The first thing we see is Black Bolt returning to himself as he is imprisoned and tortured. Over the first five pages, we see him struggle and finally rise up. Ahmed’s writing is lyrical and affecting. The script reminds me of “Lone Wolf and Cub,” The narration boxes that accompany Black Bolt as he wanders through his cyclopean prison aren’t spare, but they are perfectly worded and paced to evoke that feeling. But Ward’s art is the real star here.
The labyrinth Black Bolt wanders through is huge, and it dwarfs the character. It is filled with odd angles and strange bits. The security cameras are disembodied red eyeballs. Blackagar wanders through arched cathedrals and Escher-esque staircase towers, with images of his past and family painted on the walls. The color palate is likewise perfect, with moody blues and blacks offset by searing pinks, the only light on the page the white highlights on the prisoner’s black costume.
Black Bolt #1 is a brilliant piece of graphic storytelling. In a market of serialized slugfest and paper-thin fables, this feels like the start of something important. Whatever your concerns with Marvel Publishing’s other work right now, I urge you to find and read this comic. Black Bolt #1 is available digitally through Comixology, or in print from your local comics shop.

Hugh Likes Comics: The Unbeatable Squirrel Girl, Again!

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The Unbeatable Squirrel Girl Beats Up the Marvel Universe!
Written by Ryan North
Drawn by Erica Henderson
Published by Marvel Comics

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I frigging love Squirrel Girl.  North and Henderson’s irreverent take on the Marvel Universe is the highlight of my pull list, and when I heard they were doing a graphic novel, I had to get on-board immediately.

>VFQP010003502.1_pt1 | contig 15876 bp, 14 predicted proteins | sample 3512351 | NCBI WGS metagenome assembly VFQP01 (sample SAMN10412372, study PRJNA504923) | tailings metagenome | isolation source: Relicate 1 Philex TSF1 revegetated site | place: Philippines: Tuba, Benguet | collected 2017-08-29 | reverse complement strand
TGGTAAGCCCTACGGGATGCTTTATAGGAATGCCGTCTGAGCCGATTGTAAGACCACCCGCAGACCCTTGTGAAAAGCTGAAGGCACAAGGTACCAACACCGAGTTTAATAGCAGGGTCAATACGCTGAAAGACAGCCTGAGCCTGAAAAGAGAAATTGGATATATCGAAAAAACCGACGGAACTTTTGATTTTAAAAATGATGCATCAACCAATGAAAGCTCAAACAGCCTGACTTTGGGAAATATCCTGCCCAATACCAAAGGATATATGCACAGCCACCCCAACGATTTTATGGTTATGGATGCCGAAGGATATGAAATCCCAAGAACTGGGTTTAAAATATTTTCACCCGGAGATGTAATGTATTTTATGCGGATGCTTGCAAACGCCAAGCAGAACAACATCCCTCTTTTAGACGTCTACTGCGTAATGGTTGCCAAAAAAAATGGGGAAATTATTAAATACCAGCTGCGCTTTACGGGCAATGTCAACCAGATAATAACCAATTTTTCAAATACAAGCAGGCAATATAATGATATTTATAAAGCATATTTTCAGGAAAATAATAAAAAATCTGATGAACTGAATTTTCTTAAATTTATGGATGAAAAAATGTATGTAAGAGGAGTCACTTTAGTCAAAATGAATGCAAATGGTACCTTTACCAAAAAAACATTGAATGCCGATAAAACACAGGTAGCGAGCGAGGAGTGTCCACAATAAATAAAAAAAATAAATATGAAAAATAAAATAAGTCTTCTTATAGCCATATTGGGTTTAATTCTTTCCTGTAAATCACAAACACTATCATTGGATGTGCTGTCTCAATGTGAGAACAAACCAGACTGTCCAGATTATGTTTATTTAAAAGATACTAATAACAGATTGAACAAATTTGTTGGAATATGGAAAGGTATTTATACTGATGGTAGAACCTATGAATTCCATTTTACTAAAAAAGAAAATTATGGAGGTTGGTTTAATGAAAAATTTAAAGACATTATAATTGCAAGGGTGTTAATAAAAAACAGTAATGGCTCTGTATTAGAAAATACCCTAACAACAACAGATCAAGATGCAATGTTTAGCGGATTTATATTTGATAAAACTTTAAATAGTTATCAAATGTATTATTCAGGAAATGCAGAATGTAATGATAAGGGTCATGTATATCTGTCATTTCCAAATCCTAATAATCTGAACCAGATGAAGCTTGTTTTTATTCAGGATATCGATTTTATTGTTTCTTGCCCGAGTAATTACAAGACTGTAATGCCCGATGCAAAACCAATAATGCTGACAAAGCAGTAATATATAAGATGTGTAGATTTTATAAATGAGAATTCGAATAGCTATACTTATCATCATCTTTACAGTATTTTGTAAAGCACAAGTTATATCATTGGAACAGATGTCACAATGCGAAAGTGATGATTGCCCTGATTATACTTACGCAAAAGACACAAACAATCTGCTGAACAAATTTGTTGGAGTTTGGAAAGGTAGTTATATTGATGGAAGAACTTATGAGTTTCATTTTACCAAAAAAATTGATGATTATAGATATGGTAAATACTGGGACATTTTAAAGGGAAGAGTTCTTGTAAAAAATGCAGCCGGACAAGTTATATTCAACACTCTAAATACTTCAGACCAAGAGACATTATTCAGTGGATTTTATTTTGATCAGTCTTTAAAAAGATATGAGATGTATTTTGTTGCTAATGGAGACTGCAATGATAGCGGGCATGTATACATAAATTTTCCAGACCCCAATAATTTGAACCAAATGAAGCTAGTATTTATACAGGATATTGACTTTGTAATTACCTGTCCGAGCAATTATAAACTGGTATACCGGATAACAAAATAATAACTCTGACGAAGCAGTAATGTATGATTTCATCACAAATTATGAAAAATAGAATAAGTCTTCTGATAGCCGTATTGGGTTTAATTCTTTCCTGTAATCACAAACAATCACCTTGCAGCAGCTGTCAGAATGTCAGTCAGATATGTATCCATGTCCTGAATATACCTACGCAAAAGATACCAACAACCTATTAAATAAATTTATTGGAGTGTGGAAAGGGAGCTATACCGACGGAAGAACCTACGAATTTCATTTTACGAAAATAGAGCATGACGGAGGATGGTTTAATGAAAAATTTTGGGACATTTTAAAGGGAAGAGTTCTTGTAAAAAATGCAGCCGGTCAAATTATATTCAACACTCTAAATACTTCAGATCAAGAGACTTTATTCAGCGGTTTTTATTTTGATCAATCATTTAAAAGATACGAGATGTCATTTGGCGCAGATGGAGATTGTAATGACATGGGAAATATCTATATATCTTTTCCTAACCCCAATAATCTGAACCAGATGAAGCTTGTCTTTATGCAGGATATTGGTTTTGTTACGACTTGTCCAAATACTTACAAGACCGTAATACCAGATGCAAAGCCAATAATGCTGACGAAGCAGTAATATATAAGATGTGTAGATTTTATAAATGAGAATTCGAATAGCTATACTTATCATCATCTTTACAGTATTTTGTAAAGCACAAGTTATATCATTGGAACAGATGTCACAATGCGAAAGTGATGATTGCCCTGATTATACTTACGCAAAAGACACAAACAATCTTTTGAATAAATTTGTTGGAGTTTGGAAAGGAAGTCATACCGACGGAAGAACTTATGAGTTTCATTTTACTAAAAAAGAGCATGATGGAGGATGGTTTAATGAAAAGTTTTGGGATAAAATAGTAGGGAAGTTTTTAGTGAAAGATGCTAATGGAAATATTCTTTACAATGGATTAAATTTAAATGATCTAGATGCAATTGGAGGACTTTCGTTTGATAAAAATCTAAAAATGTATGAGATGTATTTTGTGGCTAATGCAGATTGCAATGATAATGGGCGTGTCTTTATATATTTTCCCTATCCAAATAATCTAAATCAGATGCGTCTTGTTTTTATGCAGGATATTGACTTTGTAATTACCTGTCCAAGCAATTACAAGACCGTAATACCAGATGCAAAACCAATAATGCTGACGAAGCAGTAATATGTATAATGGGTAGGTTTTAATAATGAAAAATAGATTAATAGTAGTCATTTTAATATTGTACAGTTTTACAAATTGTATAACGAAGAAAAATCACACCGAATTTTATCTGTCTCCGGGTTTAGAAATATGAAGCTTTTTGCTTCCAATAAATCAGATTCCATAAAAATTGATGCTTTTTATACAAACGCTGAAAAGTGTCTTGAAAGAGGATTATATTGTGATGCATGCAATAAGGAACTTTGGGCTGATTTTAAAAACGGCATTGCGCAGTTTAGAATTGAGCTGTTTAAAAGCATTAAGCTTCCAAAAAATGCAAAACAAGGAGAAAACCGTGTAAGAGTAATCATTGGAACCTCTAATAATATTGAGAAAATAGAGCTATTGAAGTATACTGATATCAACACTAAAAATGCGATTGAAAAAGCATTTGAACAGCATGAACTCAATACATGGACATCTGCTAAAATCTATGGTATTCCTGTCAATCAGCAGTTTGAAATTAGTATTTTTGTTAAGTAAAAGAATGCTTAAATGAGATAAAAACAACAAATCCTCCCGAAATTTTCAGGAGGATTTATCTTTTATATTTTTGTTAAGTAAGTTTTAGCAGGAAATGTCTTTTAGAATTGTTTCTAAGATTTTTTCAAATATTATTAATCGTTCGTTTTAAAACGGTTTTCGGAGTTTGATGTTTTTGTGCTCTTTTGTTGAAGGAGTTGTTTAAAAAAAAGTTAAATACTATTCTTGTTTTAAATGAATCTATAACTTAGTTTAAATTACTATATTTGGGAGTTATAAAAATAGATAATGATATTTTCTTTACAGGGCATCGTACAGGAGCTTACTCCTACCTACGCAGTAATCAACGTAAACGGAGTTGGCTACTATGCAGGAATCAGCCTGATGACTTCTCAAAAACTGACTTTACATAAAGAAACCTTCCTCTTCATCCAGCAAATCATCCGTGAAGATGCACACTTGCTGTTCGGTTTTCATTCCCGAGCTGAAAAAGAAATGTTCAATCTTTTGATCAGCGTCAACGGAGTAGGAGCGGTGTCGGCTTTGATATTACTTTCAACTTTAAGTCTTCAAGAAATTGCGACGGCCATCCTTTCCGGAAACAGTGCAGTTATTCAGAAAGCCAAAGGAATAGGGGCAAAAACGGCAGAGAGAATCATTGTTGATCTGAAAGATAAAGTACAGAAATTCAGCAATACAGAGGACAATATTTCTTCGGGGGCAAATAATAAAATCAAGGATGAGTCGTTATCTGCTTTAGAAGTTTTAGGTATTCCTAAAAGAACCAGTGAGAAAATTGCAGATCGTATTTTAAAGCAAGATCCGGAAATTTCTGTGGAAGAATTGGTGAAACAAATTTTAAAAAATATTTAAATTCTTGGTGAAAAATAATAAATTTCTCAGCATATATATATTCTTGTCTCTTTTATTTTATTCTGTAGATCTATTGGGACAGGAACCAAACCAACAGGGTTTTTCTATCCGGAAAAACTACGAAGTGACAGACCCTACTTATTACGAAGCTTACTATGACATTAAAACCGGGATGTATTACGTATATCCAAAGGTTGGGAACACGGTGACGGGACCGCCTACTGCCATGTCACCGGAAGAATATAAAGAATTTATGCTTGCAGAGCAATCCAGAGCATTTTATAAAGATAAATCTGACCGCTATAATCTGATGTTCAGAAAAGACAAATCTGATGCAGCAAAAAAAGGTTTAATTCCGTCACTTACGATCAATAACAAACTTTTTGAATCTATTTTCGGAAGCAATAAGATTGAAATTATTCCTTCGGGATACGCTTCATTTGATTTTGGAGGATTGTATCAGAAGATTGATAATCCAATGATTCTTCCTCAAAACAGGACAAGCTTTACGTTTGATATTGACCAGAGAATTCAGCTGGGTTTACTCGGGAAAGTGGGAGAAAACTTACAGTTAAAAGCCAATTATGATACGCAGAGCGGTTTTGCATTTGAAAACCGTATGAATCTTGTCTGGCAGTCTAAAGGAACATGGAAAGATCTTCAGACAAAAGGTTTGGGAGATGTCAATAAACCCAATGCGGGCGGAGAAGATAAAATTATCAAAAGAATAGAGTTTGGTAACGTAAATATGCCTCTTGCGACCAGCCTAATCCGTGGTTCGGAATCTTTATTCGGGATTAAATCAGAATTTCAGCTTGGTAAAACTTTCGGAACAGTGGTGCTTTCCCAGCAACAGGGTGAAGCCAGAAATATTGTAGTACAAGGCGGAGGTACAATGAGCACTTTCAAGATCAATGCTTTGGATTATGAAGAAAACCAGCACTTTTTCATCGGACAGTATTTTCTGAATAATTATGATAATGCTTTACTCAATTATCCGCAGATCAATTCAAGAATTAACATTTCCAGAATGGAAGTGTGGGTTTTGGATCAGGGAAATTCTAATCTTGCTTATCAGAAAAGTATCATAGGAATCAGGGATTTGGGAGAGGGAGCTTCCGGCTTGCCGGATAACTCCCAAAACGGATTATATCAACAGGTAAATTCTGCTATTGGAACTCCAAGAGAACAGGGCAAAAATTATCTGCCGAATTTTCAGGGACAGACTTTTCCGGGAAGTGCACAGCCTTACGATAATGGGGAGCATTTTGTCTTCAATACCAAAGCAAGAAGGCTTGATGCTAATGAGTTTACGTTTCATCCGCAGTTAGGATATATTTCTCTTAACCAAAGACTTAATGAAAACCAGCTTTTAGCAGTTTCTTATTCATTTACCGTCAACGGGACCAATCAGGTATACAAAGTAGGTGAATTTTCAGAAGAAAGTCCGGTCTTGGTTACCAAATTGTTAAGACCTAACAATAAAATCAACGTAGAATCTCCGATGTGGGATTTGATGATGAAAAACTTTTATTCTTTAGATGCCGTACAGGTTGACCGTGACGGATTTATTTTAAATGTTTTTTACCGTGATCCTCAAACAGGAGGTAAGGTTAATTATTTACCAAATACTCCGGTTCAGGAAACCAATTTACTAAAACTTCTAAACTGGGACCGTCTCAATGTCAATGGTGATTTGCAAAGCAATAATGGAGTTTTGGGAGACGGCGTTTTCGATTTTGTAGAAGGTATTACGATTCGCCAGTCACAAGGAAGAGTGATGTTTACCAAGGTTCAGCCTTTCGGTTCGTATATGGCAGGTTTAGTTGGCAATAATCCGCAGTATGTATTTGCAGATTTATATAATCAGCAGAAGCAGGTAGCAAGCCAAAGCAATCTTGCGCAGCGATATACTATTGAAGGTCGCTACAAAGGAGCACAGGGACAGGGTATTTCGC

A parody of a classic but ultra-serious Punisher story, USGBUTMU! features all  of my favorite things about North’s writing, and my favorite things about the Marvel Universe.  Mad science, morally gray villains, and Tony Stark’s utter disregard for lab safety.
When a device confiscated from a mad scientist accidentally creates a duplicate of Squirrel Girl, she couldn’t be happier with the result.  But duplicate Squirrel Girl Allene soon decides to save the Earth for Squirrels, and banish humanity to the moon.  After getting the Squirrel Girl and her friends out of the way, she quickly and efficiently goes about beating up and capturing anyone who could stop her.
Essentially a long-form version of a Squirrel Girl issue, North and Henderson use the extra room to really shine.  With a story just as silly and smart as the Squirrel Girl ongoing series, this graphic novel is a delight for fans, and a wonderful introduction to readers new to the character.  North’s writing remains sharp and absurdist, and Henderson’s art and coloring more than keep pace.  With gems like a unit of squirrels attempting to operate an Ironman suit, and Squirrel Girl using sorting techniques to plot her enemies’ downfall, this is just the perfect mix of crazy comedy I enjoy.
Squirrel Girl Beats Up the Marvel Universe is available from Comixology, or your local comics shop, and makes a great gift.